Digital content faces a growing challenge. Significant effort is invested in generating digital content, such as data and software, but relatively little work is devoted to sustaining and curating it. A new study by a partnership between Curtis+Cartwright Consulting Limited and the Software Sustainability Institute will clarify the benefits of sustaining digital content, and provide practical guidance in how to achieve it.
The first stage of our work with the preserving software project is now complete. If you would like to learn more, view the useful resources that were created during the project. Further information is also available on the project's blog.
The preserving software work has generated a benefits framework and a series of briefing papers which are available from this website under resources.
The study’s goal is to raise awareness of sustainability issues and build sustainability into the process of software development – with a special focus on the education and research sectors. By consulting developers, the study will determine the best ways to ensure sustainability of digital content. These methods will be publcised to enable development teams to make better informed decisions about the future of their software.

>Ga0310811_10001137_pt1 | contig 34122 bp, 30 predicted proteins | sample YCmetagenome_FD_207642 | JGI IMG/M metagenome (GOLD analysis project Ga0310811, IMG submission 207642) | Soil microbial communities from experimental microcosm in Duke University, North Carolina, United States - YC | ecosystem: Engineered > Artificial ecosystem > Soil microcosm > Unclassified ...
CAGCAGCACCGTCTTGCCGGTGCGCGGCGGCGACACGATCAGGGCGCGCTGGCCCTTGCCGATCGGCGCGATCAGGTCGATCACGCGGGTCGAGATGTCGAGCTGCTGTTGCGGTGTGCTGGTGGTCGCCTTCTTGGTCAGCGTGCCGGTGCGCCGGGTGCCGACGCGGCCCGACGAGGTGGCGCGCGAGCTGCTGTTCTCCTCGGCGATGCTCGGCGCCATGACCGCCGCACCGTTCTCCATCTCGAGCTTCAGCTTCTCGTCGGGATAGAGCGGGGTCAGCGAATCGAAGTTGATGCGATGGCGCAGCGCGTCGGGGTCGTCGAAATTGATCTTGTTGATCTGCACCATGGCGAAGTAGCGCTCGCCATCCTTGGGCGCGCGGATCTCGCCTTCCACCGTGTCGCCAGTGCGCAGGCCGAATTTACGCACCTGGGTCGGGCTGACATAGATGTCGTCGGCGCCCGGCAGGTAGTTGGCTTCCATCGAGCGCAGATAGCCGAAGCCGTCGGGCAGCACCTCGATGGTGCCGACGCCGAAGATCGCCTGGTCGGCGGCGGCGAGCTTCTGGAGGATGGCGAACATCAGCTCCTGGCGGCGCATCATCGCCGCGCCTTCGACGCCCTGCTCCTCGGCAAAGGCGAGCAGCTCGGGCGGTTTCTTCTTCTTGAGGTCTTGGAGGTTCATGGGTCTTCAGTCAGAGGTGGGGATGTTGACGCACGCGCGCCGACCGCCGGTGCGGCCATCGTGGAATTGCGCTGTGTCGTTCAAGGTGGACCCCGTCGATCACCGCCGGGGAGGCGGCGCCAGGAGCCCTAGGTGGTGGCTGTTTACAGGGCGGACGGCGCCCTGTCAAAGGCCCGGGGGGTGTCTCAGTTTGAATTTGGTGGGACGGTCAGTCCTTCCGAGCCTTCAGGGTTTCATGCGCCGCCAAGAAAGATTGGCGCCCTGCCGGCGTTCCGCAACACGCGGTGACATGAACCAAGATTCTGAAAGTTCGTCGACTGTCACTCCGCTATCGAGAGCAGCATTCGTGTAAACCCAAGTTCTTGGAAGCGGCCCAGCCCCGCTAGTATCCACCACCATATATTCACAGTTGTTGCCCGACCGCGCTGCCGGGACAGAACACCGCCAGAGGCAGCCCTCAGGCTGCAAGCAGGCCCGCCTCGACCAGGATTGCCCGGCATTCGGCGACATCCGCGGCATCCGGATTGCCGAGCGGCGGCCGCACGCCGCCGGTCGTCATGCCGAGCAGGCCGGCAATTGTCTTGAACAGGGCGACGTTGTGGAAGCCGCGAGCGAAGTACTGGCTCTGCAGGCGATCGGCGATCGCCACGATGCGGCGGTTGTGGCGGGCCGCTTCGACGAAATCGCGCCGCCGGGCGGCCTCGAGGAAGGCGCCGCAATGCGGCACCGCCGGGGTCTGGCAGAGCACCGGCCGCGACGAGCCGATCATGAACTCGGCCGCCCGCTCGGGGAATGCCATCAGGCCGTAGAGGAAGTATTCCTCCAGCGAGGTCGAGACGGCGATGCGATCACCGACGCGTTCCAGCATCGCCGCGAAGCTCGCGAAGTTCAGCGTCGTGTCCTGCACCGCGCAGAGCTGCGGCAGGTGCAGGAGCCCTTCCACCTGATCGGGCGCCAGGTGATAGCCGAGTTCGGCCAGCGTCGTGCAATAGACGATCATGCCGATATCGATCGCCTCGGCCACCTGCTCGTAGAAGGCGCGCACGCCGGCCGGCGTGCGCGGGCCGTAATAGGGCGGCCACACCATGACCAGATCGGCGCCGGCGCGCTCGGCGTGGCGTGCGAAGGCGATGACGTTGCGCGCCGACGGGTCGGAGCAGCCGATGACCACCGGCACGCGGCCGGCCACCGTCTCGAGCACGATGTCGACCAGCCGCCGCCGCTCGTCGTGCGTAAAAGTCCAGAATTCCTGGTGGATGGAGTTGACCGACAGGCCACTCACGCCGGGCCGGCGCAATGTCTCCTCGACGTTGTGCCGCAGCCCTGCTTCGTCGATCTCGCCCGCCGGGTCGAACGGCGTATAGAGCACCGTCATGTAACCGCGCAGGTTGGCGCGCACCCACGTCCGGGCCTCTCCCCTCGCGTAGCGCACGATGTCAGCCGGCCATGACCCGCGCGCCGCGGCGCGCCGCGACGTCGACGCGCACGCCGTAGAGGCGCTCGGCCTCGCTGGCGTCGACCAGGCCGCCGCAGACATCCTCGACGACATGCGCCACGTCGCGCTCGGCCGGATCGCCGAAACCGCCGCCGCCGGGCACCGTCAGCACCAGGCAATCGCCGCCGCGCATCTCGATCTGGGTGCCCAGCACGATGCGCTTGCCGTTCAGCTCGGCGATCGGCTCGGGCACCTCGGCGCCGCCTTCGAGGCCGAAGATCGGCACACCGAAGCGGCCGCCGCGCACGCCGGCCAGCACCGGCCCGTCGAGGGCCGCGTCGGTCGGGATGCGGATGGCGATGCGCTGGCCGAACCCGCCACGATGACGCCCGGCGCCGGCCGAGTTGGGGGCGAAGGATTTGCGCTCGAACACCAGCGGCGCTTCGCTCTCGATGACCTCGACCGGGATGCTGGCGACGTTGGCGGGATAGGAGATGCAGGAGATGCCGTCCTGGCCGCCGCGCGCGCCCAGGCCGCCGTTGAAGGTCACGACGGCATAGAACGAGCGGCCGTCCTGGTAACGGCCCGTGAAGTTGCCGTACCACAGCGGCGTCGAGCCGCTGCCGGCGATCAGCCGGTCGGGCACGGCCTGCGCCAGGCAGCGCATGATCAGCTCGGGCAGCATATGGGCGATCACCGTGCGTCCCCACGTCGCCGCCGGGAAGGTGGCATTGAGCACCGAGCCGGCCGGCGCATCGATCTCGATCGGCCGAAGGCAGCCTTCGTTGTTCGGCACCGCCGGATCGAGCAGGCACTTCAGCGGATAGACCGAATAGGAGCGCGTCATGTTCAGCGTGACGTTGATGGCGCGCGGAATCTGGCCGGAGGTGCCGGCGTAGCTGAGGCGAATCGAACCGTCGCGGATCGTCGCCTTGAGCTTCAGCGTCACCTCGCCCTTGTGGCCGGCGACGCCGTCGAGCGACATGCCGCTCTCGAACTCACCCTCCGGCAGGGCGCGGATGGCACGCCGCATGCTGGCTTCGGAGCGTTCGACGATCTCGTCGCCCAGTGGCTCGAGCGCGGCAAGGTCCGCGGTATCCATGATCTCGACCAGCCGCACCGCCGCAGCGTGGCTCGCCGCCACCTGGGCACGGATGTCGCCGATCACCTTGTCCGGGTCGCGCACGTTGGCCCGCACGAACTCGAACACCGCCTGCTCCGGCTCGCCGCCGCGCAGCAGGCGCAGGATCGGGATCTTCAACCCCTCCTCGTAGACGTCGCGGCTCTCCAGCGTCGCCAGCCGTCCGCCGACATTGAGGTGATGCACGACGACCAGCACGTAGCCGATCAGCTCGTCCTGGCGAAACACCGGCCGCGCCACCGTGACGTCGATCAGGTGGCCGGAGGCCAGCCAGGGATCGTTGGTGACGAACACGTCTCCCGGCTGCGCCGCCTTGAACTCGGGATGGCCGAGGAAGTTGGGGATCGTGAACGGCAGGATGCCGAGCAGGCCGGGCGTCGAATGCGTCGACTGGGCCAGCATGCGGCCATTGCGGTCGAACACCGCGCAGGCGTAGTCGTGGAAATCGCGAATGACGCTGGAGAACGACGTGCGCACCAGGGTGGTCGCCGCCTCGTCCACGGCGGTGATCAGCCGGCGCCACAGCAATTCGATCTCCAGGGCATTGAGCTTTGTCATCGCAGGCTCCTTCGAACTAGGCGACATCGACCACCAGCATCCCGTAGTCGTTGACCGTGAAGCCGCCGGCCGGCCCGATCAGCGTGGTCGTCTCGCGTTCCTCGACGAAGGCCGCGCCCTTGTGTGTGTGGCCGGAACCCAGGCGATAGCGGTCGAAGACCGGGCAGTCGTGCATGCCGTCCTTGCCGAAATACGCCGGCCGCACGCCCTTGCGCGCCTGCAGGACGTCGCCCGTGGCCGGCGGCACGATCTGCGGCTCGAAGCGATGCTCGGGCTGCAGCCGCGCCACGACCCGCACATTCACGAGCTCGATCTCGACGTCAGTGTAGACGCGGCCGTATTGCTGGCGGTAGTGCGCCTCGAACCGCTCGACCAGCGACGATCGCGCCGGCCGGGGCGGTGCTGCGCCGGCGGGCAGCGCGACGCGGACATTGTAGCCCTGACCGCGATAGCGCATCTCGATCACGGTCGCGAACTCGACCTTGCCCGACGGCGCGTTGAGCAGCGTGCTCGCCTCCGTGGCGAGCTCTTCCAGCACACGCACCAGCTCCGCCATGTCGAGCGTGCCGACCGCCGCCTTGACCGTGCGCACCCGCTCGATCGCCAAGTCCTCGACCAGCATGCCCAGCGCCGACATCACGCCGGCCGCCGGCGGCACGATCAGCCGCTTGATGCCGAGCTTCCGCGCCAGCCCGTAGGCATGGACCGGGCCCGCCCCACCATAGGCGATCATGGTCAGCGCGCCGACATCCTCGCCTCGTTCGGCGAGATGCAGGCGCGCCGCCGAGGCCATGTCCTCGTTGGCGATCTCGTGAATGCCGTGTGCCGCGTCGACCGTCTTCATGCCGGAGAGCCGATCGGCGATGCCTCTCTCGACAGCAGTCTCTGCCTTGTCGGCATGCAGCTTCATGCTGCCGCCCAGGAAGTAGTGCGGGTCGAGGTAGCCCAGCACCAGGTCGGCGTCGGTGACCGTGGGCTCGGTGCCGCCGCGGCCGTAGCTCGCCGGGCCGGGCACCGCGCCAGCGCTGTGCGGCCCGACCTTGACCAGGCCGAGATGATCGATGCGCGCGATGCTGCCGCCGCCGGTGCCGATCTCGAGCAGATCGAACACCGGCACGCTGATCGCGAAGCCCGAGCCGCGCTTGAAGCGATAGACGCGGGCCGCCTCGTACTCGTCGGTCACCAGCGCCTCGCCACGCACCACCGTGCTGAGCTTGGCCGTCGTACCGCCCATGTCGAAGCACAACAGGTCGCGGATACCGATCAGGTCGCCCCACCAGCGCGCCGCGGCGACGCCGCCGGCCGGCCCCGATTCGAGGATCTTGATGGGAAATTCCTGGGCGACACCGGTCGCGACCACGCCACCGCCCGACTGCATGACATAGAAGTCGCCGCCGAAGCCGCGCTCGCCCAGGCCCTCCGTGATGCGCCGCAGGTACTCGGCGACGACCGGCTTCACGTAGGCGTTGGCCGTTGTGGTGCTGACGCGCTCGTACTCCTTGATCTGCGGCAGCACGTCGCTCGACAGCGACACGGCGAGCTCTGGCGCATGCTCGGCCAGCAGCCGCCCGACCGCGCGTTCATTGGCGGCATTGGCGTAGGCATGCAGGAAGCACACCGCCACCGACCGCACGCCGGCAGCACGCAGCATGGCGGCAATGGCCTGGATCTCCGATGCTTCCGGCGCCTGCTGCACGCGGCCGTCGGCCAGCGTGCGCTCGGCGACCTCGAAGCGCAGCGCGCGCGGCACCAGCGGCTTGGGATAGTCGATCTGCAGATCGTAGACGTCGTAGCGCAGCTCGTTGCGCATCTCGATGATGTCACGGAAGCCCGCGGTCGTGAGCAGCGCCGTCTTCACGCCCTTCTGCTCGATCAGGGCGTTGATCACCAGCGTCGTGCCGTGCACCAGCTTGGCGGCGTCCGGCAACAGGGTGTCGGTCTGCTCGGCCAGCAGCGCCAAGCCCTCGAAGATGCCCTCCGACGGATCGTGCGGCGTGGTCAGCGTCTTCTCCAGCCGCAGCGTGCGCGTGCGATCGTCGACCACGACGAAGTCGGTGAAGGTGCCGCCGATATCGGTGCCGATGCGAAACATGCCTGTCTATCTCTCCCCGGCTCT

Without an investment in sustainability, digital content decays and the effort invested in generating it is wasted. The benefits of sustainability are clear, but the best ways of achieving it are still being determined. A recent JISC report described this problem “Software preservation is... a relatively new topic of research and there is little practical experience in the field of software preservation per se”. This highlights a recent focus on sustainability amongst funding councils, which are keen for digital content to be preserved since this represents better value for the money invested in research.
The study will provide answers to questions such as:
- What is software preservation?
- Is software preservation just software maintenance?
- Why do we need to preserve software?
- Does all software need to be preserved and, if not, what does?
- How does good software engineering fit in with software preservation?
- Who will pay for this?
- Can we preserve software by making it open source?
- Can we preserve software by putting in our repository?
- How else can I preserve software?
- For how long does software need to be preserved for?
- What do I do next?
Last updated: Thursday 31 March 2011.